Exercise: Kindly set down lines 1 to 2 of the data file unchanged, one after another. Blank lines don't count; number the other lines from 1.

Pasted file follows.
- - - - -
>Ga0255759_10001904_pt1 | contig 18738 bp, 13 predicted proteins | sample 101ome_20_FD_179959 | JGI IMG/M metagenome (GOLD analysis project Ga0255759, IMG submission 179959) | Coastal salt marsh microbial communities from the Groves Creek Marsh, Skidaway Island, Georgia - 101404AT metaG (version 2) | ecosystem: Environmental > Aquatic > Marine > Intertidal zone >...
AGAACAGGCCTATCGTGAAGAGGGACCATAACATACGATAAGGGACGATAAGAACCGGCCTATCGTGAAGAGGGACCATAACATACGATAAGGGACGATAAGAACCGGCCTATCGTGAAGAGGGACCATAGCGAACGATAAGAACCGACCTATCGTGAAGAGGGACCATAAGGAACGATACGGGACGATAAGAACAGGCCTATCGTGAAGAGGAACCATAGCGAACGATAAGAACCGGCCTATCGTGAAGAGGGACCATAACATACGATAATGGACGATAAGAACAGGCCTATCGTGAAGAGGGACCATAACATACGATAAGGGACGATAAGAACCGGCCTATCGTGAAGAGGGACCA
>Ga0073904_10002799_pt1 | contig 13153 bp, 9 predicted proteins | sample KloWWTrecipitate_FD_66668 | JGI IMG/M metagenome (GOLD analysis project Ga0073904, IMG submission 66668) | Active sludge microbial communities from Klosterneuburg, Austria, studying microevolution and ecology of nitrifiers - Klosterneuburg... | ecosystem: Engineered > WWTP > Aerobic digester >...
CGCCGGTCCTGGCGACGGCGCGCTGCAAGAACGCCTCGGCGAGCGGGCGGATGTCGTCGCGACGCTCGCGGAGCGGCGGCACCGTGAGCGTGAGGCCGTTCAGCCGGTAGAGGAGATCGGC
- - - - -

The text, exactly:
>Ga0255759_10001904_pt1 | contig 18738 bp, 13 predicted proteins | sample 101ome_20_FD_179959 | JGI IMG/M metagenome (GOLD analysis project Ga0255759, IMG submission 179959) | Coastal salt marsh microbial communities from the Groves Creek Marsh, Skidaway Island, Georgia - 101404AT metaG (version 2) | ecosystem: Environmental > Aquatic > Marine > Intertidal zone >...
AGAACAGGCCTATCGTGAAGAGGGACCATAACATACGATAAGGGACGATAAGAACCGGCCTATCGTGAAGAGGGACCATAACATACGATAAGGGACGATAAGAACCGGCCTATCGTGAAGAGGGACCATAGCGAACGATAAGAACCGACCTATCGTGAAGAGGGACCATAAGGAACGATACGGGACGATAAGAACAGGCCTATCGTGAAGAGGAACCATAGCGAACGATAAGAACCGGCCTATCGTGAAGAGGGACCATAACATACGATAATGGACGATAAGAACAGGCCTATCGTGAAGAGGGACCATAACATACGATAAGGGACGATAAGAACCGGCCTATCGTGAAGAGGGACCA